"Shandy" - a beer and lemonade blend sometimes called "radler" - is set to take the U.S. by storm, according to new research
Fed up with beer? Feel too sleepy after drinking in the hot afternoon sun? Well, this may be the answer to your prayers as "shandy" - a beer and lemonade blend - is set to take the U.S. by storm, according to new research.
The number of global shandy product launches more than tripled between 2009 and 2012, according to research firm Datamonitor, and so far this year the number of product launches has already matched those for the whole of 2011.
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"With governments reducing allowable blood alcohol contents for driving under the influence, lower alcohol drinks seem destined to receive more attention," Tom Vierhile, director at Datamonitor said.
"2013 is shaping up as the 'summer of shandy'…while beer and lemon have been dance partners for decades, they have never had the marketing push and attention that they are currently enjoying."
Although widely consumed in Britain -- often as a way to get kids used to beer -- shandy's origins are believed to date back to Bavaria in 1922 when Franz Xavier Kugler stumbled onto the mixture after being inundated with thirsty cyclists at his home on a hot summer's day.
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Variations of shandy are common in many countries, where beer is watered down with lemonade or other non-alcoholic fruit drinks. The Beastie Boys even mentioned a beer-orange juice mix in their song "Brass Monkey."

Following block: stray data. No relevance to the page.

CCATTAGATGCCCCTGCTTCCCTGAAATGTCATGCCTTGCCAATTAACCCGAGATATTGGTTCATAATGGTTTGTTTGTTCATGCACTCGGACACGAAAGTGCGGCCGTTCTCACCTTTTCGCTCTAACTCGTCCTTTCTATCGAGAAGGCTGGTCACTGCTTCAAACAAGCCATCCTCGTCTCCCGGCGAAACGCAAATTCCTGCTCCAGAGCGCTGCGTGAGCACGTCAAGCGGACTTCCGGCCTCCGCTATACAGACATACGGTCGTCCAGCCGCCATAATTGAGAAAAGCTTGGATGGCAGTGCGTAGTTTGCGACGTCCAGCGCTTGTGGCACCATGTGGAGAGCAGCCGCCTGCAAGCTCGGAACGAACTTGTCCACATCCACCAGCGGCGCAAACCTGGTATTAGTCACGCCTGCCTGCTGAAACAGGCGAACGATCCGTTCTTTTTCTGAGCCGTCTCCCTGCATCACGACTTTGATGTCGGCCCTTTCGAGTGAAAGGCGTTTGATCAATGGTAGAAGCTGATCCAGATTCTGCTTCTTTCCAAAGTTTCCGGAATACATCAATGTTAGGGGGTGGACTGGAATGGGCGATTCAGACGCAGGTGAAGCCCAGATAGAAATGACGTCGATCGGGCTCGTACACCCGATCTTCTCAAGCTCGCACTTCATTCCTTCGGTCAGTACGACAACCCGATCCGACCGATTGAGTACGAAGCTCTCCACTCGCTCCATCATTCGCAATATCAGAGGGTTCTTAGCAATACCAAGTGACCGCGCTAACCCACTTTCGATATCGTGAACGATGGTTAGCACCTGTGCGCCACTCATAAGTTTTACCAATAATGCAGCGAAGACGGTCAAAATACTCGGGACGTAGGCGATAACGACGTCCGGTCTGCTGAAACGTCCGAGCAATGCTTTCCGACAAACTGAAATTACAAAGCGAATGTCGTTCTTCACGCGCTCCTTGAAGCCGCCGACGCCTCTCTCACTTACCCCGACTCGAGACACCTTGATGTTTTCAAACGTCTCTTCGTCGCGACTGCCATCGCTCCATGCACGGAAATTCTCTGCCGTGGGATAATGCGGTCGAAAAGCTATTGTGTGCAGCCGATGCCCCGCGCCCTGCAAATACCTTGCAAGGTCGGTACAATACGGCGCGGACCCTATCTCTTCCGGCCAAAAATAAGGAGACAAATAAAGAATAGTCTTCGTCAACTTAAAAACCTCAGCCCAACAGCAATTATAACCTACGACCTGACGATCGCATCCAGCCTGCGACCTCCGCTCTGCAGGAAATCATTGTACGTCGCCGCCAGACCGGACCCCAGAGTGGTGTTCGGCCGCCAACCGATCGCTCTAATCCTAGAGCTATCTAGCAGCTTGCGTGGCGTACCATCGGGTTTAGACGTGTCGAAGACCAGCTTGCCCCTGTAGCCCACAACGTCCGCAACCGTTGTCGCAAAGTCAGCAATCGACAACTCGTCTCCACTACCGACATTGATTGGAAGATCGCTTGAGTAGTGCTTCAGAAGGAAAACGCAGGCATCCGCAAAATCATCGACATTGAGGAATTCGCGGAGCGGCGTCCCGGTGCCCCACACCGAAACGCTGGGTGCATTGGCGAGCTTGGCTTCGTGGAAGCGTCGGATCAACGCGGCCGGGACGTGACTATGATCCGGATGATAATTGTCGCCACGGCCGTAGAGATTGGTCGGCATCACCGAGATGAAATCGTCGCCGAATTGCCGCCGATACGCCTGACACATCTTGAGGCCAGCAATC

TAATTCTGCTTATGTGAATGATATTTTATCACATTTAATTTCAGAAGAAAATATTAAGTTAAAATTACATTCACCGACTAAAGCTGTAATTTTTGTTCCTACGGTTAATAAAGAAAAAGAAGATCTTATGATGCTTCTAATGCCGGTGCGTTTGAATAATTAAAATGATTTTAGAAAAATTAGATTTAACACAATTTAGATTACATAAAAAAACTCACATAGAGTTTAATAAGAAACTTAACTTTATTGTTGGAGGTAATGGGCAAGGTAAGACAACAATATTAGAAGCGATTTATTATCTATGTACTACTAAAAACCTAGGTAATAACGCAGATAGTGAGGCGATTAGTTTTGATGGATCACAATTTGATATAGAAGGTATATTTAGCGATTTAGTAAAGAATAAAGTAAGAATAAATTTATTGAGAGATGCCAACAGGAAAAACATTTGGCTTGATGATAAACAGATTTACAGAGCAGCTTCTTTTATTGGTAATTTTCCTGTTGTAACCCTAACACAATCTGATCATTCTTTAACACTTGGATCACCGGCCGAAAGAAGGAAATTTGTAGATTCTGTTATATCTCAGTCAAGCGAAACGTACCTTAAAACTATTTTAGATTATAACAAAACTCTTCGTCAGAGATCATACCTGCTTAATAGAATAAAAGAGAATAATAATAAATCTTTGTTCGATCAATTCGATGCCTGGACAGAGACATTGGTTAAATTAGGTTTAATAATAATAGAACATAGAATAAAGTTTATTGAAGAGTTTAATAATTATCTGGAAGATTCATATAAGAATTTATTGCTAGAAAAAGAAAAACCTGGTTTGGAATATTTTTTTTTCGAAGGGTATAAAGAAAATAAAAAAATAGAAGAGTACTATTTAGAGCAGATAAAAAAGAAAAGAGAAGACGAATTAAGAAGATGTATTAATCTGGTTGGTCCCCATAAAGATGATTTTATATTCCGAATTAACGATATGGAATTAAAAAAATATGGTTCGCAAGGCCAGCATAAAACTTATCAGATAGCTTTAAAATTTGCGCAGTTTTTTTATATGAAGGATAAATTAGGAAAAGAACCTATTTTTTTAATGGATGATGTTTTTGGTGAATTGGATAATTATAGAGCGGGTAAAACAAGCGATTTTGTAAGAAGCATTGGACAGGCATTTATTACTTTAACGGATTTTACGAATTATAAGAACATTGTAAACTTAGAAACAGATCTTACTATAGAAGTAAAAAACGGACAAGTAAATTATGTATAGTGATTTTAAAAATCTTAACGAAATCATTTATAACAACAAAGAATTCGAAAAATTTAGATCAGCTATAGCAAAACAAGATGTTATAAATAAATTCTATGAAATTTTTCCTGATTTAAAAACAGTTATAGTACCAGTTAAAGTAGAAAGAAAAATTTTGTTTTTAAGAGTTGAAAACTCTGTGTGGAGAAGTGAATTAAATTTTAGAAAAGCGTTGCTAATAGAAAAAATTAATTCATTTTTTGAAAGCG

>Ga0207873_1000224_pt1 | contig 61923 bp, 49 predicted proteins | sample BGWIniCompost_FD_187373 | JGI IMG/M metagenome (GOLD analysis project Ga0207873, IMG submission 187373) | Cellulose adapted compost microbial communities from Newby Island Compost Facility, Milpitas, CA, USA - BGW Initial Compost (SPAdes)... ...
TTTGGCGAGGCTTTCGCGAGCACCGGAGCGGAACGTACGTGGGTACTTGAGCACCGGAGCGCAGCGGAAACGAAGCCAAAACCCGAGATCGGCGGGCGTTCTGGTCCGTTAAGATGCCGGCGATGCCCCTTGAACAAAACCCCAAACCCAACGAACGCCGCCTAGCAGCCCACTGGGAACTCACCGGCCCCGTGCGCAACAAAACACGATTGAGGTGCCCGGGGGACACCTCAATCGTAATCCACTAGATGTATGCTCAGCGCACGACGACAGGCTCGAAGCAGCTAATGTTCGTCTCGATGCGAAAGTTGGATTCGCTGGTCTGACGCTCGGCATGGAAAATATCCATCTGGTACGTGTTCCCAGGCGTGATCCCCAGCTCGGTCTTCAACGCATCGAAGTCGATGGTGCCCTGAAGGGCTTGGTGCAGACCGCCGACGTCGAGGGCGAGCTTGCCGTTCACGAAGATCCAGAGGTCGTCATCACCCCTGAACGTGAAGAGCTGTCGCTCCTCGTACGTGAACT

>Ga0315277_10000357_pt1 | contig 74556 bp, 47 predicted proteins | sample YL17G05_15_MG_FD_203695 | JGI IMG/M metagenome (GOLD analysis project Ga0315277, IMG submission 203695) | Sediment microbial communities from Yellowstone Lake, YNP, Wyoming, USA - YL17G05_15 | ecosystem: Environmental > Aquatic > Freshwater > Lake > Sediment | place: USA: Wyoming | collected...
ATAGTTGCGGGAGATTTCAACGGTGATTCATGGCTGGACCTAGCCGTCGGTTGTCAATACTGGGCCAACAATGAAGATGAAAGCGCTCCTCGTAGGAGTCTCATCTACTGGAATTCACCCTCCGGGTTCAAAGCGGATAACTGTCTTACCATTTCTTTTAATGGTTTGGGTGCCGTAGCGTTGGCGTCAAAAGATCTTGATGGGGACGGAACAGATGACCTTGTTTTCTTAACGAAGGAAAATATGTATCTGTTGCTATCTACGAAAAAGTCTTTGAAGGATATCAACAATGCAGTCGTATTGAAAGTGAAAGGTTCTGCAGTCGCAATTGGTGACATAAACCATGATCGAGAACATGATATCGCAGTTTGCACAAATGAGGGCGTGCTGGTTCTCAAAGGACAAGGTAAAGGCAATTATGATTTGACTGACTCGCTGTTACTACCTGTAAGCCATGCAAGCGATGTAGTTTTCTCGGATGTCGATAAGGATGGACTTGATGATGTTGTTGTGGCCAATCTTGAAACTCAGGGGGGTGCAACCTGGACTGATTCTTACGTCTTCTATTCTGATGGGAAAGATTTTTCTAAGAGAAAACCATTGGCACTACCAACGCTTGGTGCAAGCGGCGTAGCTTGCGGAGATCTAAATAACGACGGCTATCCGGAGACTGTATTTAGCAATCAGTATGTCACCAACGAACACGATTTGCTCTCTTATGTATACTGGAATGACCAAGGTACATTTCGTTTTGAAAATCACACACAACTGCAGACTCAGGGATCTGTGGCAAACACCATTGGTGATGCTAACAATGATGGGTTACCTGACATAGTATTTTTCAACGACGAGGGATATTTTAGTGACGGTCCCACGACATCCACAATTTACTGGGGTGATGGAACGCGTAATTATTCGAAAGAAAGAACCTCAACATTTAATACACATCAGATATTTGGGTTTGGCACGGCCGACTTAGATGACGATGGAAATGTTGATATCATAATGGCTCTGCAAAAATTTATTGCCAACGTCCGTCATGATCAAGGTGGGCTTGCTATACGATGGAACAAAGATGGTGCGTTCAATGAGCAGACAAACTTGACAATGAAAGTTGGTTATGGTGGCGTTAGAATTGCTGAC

Brewing giant SABMiller owns U.S. shandy stalwart Leinenkugel's through one of its subsidiaries. Its Summer Shandy brew is performing "particularly well" according to SABMiller's full-year report posted on May 23.
In Canada, Molson Coors Brewing is launching the new Rickard's Shandy, a 4.5 percent alcohol brew described as the perfect blend of premium lager and classic lemonade. Meanwhile, AB InBev introduced a 4.2 percent lemon shandy in 2012, adding to its popular Shock Top range which continues to see revenue growth.
And it's not only North America where brewers are adding new products, even established markets like Britain are set to have more choice on the supermarket shelf this summer.
Foster's Radler and Carlsberg's Citrus are two new British launches this season, with Carlsberg citing research in their press release that the "lower strength beer category" is growing at a rate of 50 percent, year on year.
In the 1980s, wine coolers, or spritzers -- wine mixed with fruit juices or flavored carbonated beverages -- were popular in the U.S. But sales dropped off after 1991 when the excise tax on wine was increased.
First published May 28 2013, 9:17 AM